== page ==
NAB will be running an all-female hackathon and employing a ‘girl geek in residence’ as part of a continued effort to support women working in technology at the bank.
It is the latest in a slew of initiatives from the Big Four banks aimed at boosting the number of women employed in IT and technical roles.
Girl Geek Academy CEO Sarah Moran will embed herself within NAB’s technology team later this year to run programs to help employees “build their careers and use their skills to innovate for customers,” the bank said.
As well as the hackathons, a #SheMakes program – giving participants an opportunity to learn software design and coding skills, and test business ideas – will also run.
“The culture at NAB is a rare find in a company – it’s a culture where women are empowered to advance their career in technology,” Moran said.
NAB has run its Women in Technology (WiT) program since 2014. Since then the bank has seen the number of women in senior technology roles increase from 18 to 27 per cent.
Founder of the WiT program, NAB’s Divisional CIO of Technology Support Services Dayle Stevens says Moran brought an “outside-in perspective”.
“Sarah and the Girl Geek Academy pitched the Girl Geek in Residence idea as an opportunity to come together, use our knowledge and our networks to tackle the issues facing women in technology together,” Stevens said.
“As a major employer in the technology industry, this partnership is helping us deliver on our commitment to supporting gender diversity and the push to see more women in technology. I knew Girl Geek Academy were already changing outcomes for women in tech and having great success – and this was an opportunity to broaden the program’s reach and positively impact NAB employees too.
“At the same time, Sarah gets to pilot Girl Geek Academy events and ideas with us, taking their programs from smaller groups to hundreds here at NAB and even more beyond.”
Westpac publicly committed to having 50 per cent of leadership roles at the bank held by women by this year, and is currently tracking at 48 per cent.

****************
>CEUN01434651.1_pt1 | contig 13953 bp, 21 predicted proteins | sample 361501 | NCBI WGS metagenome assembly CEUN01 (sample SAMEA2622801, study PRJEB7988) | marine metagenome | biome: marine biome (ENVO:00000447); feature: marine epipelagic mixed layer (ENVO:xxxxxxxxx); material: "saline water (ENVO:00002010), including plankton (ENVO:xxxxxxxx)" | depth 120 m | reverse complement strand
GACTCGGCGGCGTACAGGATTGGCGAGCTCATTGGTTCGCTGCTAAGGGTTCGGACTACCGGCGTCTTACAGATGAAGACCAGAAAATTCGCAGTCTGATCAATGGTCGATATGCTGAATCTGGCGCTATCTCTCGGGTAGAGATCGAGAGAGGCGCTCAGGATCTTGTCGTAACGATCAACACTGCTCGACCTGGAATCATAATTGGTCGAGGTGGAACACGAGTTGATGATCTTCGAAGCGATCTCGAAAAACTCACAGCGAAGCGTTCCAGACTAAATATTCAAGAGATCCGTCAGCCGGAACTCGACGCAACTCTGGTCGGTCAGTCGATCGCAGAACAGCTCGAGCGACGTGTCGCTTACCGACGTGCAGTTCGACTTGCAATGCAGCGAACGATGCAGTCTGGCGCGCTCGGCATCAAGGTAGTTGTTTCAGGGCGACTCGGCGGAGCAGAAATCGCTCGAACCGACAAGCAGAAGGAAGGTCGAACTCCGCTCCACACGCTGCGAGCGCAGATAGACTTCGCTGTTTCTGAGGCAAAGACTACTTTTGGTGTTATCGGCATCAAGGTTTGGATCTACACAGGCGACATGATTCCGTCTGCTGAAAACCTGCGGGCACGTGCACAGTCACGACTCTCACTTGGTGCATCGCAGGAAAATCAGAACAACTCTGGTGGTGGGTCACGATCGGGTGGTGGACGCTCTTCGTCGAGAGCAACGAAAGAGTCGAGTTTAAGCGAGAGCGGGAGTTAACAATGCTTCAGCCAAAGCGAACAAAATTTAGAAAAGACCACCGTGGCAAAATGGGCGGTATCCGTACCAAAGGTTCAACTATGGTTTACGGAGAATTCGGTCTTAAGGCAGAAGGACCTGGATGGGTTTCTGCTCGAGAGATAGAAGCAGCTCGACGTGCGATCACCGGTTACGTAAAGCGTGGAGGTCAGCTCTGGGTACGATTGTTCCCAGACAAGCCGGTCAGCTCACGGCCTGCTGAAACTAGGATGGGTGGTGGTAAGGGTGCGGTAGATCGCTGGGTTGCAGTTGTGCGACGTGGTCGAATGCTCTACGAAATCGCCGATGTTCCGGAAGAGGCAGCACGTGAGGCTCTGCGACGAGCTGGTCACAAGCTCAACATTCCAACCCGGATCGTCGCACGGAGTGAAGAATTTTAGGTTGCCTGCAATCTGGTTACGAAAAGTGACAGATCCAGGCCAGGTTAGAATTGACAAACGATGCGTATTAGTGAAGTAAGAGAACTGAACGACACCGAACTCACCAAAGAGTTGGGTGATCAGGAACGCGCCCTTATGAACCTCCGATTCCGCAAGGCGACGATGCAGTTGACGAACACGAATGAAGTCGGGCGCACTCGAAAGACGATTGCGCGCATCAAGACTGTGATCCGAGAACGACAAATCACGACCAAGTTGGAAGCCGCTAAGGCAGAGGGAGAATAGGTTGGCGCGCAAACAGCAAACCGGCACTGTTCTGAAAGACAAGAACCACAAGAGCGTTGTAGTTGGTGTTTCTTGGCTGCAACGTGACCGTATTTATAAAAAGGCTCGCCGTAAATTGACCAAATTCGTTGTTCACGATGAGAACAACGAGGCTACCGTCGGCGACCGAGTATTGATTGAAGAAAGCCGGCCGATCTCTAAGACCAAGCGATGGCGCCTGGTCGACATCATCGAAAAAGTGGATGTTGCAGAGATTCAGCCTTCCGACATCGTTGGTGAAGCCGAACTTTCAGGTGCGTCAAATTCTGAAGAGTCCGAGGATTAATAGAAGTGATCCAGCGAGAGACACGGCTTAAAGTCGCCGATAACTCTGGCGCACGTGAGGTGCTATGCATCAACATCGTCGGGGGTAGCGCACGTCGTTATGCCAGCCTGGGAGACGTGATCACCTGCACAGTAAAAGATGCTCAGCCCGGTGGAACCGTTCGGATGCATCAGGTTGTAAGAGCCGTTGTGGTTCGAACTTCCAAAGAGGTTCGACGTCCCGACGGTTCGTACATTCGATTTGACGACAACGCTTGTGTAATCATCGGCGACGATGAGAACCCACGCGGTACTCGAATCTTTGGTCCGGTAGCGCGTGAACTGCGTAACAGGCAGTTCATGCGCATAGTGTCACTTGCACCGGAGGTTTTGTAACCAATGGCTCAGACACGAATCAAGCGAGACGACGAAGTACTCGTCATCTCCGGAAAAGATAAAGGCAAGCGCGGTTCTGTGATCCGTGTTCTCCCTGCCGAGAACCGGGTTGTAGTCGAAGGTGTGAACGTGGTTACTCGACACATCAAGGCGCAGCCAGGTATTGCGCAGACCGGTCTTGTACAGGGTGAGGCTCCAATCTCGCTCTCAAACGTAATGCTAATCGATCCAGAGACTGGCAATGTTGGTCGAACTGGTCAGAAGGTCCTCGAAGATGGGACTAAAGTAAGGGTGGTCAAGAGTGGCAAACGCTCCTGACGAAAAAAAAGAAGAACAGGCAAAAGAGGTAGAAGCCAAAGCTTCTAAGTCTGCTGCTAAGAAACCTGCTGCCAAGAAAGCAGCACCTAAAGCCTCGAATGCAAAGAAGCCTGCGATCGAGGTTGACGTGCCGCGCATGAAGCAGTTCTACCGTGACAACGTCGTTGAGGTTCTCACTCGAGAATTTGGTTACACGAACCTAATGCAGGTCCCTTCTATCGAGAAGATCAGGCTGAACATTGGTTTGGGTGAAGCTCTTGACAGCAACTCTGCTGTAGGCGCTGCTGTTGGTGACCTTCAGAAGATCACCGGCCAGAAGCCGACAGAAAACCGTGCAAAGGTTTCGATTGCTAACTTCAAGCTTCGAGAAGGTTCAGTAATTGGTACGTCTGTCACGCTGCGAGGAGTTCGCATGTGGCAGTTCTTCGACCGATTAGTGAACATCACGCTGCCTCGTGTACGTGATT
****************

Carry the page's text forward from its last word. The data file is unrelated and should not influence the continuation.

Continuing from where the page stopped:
It too runs internal initiatives such as its Technology Future Female Leaders program which mentors women seeking leadership roles. Last year the bank partnered with Vogue Australia to offer a coding camp aimed at young women.
A number of its senior female technology chiefs, such as Anastasia Cammaroto, chief information officer of Westpac Group’s BT Financial business, mentor female STEM students.
“I feel very passionately that we need to address the gender imbalance in technology,” Cammaroto said. “Through diversity we get better ideas that are more representative of the communities we’re building products and solutions for. The future is all about digital and women need to be part of defining that future.
“I’m proud of the work we’re doing at Westpac to advance more women into technology careers.”
ANZ, which appointed Lynwen Connick as chief information security officer in February, has a number of programs in place to address gender balance across the wider business. Maile Carnegie, former managing director for Australia and New Zealand at Google, joined the bank to lead its digital banking efforts in July last year.
Commonwealth Bank of Australia is a sponsor of the Australian Computing, Coding, and Engineering Summer School for Women (ACCESS for Women) which runs at UNSW which aims to encourage women to follow Computer Science as a career.
As part of International Women’s Day CBA held a Girls & Technology Expo and said it planned to hold similar events through the year.
A 2016 study by recruitment consulting firm Davidson Technology found that, of all IT roles in Australia, 69 per cent were filled by men and 31 per cent women. At the executive level, female representation dropped to 14 per cent.